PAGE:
“I’m seeing what I want to see, when I should be giving the kids my full attention. The kids I have, not the kids I want them to be.”

The other key players in the unfolding drama are sixteen homeless men, mostly from abroad and unable to communicate fully with each other or those encountered when they sneak outside, against the orders of their benefactor. The men are kipping on the floor of a caravan that can somehow stretch to accommodate them. These touches of magical realism are signature in Carson’s writing and somehow fit perfectly.

With the characters in place, the plot moves forward with tales of further items that go missing. These include: an elderly dog, a valued tool belt, a wife suffering from dementia. The final story pulls everything together beautifully, adding depth to the study of how and why people value possessions, however much they put on the appearance of good citizens.

With the lightest of touches, the author draws the reader in to share the absurdity of day to day decisions made and ripples generated.

With a summer ahead that may preclude foreign travel, I was amused by her dedication in the acknowledgements:

“This one’s for anyone who’s ever spent a wet weekend up the north coast in a caravan.”

I’ve been there, done that, and if I’d had this book to read my stay would have been much improved.

My copy of this book was provided gratis by the publisher, Doubleday Ireland.

Book Review: Postcard Stories 2

Postcard Stories 2, by Jan Carson (illustrated by Benjamin Phillips), is a collection of fifty-eight short stories that were originally written on postcards and mailed by the author to lucky recipients. I was one of them, although I was unaware that ‘my’ story was to be included until I started to read the book.

The tales told are poignant and funny and oh so redolent of the human condition. Carson cleverly and succinctly captures her characters’ thoughts and idiosyncrasies with signature wit and nuance.

A number of the stories standout for their first lines.

“There are tiny, mythical creatures living behind the muesli boxes in the cereal aisle of Connswater Tesco”

“The Mexican artist Frida Kahlo has come back from the dead to enjoy a midwinter break in the English seaside resort of Brighton.”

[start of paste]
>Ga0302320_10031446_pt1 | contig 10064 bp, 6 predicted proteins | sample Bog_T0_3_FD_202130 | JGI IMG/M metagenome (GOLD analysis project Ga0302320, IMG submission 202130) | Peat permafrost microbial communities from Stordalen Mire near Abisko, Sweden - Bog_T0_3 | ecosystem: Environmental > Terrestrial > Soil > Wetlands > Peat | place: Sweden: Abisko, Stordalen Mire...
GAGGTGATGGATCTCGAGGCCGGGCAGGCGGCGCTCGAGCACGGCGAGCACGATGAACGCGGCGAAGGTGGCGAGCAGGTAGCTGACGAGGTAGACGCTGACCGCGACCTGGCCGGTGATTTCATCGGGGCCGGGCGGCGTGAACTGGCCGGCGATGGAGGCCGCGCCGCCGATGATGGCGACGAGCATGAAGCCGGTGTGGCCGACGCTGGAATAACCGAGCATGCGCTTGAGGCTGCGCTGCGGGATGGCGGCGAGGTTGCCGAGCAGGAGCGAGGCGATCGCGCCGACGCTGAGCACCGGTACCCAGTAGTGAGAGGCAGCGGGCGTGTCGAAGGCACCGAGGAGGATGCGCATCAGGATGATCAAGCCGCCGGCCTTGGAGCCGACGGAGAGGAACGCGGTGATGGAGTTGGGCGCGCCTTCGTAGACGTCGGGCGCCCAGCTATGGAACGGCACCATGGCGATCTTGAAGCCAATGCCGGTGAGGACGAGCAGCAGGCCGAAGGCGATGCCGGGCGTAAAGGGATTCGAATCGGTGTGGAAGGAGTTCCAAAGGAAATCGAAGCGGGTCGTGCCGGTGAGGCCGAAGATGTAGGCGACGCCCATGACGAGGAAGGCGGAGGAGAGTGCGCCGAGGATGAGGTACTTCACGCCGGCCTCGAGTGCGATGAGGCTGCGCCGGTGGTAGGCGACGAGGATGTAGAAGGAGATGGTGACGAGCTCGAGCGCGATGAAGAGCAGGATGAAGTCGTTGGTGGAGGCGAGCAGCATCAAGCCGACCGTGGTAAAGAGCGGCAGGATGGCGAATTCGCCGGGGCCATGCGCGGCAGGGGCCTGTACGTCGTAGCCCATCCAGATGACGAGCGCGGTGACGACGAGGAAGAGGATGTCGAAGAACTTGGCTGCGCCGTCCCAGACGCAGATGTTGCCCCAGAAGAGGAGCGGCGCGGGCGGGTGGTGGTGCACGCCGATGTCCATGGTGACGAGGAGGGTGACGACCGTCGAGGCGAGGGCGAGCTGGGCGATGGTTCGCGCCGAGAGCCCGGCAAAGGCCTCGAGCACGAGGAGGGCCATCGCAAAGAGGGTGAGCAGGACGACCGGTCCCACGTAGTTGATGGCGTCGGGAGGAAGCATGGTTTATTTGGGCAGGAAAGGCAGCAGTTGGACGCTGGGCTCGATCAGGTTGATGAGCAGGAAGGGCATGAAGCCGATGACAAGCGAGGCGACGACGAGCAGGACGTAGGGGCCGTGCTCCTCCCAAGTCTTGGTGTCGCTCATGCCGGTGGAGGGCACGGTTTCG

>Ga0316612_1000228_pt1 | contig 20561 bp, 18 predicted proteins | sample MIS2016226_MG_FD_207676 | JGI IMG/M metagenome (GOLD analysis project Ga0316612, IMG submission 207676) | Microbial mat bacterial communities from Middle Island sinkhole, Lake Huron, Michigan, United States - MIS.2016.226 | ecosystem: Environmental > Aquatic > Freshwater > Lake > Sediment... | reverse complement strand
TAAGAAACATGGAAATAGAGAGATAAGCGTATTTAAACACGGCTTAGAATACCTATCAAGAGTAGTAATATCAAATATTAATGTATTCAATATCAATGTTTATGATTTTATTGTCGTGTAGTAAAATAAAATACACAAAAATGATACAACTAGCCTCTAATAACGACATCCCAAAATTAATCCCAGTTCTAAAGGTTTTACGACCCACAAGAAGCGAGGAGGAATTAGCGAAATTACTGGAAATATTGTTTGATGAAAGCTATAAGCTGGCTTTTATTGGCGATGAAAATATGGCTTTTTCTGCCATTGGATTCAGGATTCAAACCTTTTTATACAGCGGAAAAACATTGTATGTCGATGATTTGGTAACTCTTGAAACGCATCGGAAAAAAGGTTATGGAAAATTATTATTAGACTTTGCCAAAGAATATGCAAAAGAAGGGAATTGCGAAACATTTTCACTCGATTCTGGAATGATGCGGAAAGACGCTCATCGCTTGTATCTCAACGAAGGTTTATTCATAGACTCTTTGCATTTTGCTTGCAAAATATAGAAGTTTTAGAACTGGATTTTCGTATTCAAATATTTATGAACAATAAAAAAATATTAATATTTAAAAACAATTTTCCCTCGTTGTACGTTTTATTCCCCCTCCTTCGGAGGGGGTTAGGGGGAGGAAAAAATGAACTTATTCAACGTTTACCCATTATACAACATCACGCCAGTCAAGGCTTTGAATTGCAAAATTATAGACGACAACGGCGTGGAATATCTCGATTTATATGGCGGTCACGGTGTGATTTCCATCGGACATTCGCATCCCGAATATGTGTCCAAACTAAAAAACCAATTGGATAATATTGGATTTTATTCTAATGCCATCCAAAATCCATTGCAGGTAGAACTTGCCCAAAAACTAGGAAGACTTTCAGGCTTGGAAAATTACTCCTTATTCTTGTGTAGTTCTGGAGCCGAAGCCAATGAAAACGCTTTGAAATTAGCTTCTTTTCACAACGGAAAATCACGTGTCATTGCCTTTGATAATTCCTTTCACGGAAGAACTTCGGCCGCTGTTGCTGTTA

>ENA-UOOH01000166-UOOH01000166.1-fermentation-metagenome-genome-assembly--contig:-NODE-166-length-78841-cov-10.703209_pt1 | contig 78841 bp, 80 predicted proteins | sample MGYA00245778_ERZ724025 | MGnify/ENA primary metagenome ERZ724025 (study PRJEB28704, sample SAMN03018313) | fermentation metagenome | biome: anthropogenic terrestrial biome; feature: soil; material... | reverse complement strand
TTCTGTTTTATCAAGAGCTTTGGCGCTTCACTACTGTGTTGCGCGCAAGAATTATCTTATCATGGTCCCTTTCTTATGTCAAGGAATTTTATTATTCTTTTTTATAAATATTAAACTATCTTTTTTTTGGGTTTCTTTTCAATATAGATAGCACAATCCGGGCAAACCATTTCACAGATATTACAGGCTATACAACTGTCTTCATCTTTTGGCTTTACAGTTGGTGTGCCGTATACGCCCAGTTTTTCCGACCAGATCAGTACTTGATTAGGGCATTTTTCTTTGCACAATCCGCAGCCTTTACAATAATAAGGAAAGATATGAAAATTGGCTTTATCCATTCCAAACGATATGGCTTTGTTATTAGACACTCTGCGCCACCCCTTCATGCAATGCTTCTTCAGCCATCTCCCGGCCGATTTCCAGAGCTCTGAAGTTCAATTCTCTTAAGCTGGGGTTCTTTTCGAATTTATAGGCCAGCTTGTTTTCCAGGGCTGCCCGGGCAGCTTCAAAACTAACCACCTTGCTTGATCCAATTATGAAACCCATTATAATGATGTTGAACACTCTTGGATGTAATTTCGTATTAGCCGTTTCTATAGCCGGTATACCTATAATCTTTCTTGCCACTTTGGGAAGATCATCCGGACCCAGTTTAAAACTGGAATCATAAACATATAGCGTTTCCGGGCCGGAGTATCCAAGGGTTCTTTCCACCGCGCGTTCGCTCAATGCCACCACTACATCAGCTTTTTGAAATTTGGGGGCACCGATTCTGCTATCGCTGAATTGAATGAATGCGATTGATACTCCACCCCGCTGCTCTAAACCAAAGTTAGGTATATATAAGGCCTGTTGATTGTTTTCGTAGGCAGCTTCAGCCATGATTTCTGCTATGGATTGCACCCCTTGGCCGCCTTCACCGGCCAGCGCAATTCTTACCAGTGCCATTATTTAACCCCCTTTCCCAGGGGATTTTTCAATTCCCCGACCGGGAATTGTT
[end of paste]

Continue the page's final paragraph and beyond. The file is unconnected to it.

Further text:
“Last Friday I decided to visit the Library of Mistakes in Edinburgh, Scotland.”

Having drawn the reader in with the promise of a deliciously imaginative tale these do not disappoint.

Other stories leave the reader delighted with a last line that so perfectly concludes an apparently simple tale, adding resonance.

“The thought of one space inhabited by another made sense to me then, like matryoshka dolls, or the way I’d been brought up to believe there was a home inside my heart and that if Jesus wasn’t living there someone else would move in.”

I preferred the stories set in Northern Ireland to those from America as I more readily recognised the concerns and foibles of those being observed. Carson rarely mocks, preferring an understated sympathy towards those who act as they do because this is as it has always been where they are, even if rarely acknowledged. She is particularly good at observing the elderly as fully rounded individuals with long lives featuring both joy and regret – with perhaps an added dose of irritation towards situations they encounter.

I do, of course, have favourites from the collection.

Anaghmakerrig features writers on a retreat, some of whom decide to swim in a cold and muddy lake one afternoon.

“Secretly, the non-swimming writers felt pissed with themselves because once again they had not fully embraced the moment. They wondered, as they often wondered, if this inbuilt reticence was to blame for their writing, which rarely seemed to fulfil its own potential.”